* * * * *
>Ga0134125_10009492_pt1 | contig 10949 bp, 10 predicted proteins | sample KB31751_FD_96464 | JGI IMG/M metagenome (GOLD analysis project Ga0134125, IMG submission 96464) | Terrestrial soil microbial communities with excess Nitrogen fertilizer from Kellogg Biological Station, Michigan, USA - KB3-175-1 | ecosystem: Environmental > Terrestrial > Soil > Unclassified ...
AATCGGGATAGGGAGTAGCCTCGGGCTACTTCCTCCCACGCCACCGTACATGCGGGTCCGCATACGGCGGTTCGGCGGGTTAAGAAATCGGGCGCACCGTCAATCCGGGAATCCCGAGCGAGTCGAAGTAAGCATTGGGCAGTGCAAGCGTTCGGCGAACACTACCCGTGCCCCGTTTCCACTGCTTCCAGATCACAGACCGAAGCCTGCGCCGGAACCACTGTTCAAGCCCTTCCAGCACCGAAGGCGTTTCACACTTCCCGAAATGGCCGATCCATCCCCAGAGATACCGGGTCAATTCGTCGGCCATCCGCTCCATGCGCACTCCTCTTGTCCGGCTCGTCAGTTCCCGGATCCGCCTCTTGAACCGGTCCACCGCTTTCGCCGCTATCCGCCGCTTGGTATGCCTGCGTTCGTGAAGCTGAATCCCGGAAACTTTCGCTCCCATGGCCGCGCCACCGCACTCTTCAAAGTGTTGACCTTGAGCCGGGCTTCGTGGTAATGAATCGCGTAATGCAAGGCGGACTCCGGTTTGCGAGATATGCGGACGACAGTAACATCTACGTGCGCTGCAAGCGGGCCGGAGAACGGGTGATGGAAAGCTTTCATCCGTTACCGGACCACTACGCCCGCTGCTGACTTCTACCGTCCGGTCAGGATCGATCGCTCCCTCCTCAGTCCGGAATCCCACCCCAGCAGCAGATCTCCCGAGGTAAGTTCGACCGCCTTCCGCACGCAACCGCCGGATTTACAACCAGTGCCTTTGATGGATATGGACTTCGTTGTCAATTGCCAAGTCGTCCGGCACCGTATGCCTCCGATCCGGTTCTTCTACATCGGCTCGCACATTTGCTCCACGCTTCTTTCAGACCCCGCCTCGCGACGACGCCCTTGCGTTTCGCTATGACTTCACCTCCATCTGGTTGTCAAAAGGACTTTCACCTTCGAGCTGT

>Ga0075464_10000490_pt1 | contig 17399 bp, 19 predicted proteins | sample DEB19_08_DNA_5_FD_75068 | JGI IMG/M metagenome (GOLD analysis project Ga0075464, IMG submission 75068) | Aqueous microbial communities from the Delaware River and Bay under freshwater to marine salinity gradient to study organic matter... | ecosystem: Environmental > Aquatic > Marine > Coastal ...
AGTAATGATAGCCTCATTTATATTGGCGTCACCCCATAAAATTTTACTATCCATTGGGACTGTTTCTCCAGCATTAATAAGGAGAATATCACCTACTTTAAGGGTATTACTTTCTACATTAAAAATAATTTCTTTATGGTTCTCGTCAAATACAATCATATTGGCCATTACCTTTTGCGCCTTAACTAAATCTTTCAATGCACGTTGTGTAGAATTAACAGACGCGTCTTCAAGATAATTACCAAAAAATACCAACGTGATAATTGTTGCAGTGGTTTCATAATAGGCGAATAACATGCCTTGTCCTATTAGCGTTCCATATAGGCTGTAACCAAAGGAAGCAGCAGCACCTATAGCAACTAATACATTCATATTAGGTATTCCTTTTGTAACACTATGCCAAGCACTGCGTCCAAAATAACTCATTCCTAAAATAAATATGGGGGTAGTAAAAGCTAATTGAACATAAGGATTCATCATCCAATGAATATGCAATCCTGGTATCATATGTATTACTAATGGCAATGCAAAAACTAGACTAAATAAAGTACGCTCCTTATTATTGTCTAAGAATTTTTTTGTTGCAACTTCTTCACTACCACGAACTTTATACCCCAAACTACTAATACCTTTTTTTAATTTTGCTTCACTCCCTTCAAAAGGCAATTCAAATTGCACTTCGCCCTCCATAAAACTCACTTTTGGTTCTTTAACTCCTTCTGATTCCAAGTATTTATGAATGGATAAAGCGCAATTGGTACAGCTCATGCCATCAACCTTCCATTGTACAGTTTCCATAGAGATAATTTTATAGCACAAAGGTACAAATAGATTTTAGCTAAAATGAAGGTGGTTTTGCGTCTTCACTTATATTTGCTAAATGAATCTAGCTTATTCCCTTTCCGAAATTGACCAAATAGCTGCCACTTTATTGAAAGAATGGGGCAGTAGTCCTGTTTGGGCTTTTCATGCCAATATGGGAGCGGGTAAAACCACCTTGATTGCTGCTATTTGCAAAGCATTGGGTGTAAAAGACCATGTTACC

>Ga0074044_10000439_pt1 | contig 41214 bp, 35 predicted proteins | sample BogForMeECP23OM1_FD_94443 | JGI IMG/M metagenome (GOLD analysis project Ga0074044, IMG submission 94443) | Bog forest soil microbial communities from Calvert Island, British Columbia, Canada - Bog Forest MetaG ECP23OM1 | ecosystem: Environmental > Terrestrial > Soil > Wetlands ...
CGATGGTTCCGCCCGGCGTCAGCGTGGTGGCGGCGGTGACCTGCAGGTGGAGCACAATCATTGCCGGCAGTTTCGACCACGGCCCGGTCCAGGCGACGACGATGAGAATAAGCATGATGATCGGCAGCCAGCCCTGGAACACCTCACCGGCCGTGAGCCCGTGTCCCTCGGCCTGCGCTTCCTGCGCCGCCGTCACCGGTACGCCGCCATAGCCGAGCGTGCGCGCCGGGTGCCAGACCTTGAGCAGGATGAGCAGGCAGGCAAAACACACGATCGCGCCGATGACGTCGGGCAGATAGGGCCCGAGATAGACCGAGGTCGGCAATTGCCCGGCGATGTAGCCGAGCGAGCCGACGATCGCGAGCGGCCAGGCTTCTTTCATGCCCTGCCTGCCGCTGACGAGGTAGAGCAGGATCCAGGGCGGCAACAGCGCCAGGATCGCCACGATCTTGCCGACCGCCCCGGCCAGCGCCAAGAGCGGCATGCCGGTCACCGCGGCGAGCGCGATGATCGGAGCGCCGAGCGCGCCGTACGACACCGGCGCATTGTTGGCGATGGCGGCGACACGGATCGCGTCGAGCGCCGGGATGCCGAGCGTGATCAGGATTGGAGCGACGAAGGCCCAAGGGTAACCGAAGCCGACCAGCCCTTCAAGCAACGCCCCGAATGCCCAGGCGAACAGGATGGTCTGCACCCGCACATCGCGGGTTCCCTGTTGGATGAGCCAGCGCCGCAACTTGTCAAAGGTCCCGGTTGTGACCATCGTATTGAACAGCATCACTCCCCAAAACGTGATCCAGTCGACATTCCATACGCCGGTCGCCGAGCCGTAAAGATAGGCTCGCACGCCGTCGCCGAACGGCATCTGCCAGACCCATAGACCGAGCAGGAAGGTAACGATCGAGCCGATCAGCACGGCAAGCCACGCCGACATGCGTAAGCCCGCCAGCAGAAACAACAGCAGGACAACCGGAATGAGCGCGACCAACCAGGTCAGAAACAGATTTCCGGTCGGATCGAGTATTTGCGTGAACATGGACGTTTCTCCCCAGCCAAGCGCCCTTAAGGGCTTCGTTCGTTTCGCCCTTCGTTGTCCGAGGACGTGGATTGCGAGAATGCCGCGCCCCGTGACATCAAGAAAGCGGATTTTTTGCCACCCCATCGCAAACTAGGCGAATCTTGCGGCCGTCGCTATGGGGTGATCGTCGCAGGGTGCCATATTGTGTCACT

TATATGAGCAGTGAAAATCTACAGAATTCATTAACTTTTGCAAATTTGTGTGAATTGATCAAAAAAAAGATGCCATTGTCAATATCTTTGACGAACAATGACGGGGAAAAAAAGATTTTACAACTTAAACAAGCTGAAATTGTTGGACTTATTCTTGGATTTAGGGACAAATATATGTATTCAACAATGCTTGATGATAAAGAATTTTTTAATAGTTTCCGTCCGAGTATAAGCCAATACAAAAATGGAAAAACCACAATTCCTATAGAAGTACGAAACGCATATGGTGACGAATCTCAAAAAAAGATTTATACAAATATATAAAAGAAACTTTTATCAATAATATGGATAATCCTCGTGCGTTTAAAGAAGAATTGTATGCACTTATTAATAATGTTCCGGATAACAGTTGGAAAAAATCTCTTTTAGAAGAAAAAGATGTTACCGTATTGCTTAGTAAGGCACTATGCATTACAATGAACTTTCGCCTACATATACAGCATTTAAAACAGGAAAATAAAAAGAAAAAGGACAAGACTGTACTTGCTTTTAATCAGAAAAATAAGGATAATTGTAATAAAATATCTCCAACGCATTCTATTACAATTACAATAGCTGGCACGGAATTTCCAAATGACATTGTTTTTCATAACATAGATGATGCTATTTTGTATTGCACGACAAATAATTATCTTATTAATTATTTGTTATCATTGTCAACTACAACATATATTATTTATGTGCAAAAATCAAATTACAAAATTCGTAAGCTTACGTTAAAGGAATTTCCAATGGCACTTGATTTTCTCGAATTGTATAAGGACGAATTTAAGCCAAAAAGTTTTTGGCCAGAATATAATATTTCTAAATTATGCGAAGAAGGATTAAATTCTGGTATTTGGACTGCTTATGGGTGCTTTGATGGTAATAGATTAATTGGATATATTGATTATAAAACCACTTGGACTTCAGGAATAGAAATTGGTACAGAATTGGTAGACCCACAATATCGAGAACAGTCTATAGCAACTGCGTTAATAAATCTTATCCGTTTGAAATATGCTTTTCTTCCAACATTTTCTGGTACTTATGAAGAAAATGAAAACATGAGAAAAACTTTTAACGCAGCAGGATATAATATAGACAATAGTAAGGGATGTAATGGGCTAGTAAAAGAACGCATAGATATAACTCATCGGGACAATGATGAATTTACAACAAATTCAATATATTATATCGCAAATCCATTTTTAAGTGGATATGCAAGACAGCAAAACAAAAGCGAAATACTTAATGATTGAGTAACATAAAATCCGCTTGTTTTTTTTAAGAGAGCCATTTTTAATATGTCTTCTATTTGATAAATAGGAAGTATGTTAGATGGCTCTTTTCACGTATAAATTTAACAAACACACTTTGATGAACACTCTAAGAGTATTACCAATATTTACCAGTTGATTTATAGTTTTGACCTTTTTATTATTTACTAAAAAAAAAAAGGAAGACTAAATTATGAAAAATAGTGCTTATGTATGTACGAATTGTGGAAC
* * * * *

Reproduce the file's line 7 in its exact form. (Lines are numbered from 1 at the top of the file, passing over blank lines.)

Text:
TATATGAGCAGTGAAAATCTACAGAATTCATTAACTTTTGCAAATTTGTGTGAATTGATCAAAAAAAAGATGCCATTGTCAATATCTTTGACGAACAATGACGGGGAAAAAAAGATTTTACAACTTAAACAAGCTGAAATTGTTGGACTTATTCTTGGATTTAGGGACAAATATATGTATTCAACAATGCTTGATGATAAAGAATTTTTTAATAGTTTCCGTCCGAGTATAAGCCAATACAAAAATGGAAAAACCACAATTCCTATAGAAGTACGAAACGCATATGGTGACGAATCTCAAAAAAAGATTTATACAAATATATAAAAGAAACTTTTATCAATAATATGGATAATCCTCGTGCGTTTAAAGAAGAATTGTATGCACTTATTAATAATGTTCCGGATAACAGTTGGAAAAAATCTCTTTTAGAAGAAAAAGATGTTACCGTATTGCTTAGTAAGGCACTATGCATTACAATGAACTTTCGCCTACATATACAGCATTTAAAACAGGAAAATAAAAAGAAAAAGGACAAGACTGTACTTGCTTTTAATCAGAAAAATAAGGATAATTGTAATAAAATATCTCCAACGCATTCTATTACAATTACAATAGCTGGCACGGAATTTCCAAATGACATTGTTTTTCATAACATAGATGATGCTATTTTGTATTGCACGACAAATAATTATCTTATTAATTATTTGTTATCATTGTCAACTACAACATATATTATTTATGTGCAAAAATCAAATTACAAAATTCGTAAGCTTACGTTAAAGGAATTTCCAATGGCACTTGATTTTCTCGAATTGTATAAGGACGAATTTAAGCCAAAAAGTTTTTGGCCAGAATATAATATTTCTAAATTATGCGAAGAAGGATTAAATTCTGGTATTTGGACTGCTTATGGGTGCTTTGATGGTAATAGATTAATTGGATATATTGATTATAAAACCACTTGGACTTCAGGAATAGAAATTGGTACAGAATTGGTAGACCCACAATATCGAGAACAGTCTATAGCAACTGCGTTAATAAATCTTATCCGTTTGAAATATGCTTTTCTTCCAACATTTTCTGGTACTTATGAAGAAAATGAAAACATGAGAAAAACTTTTAACGCAGCAGGATATAATATAGACAATAGTAAGGGATGTAATGGGCTAGTAAAAGAACGCATAGATATAACTCATCGGGACAATGATGAATTTACAACAAATTCAATATATTATATCGCAAATCCATTTTTAAGTGGATATGCAAGACAGCAAAACAAAAGCGAAATACTTAATGATTGAGTAACATAAAATCCGCTTGTTTTTTTTAAGAGAGCCATTTTTAATATGTCTTCTATTTGATAAATAGGAAGTATGTTAGATGGCTCTTTTCACGTATAAATTTAACAAACACACTTTGATGAACACTCTAAGAGTATTACCAATATTTACCAGTTGATTTATAGTTTTGACCTTTTTATTATTTACTAAAAAAAAAAAGGAAGACTAAATTATGAAAAATAGTGCTTATGTATGTACGAATTGTGGAAC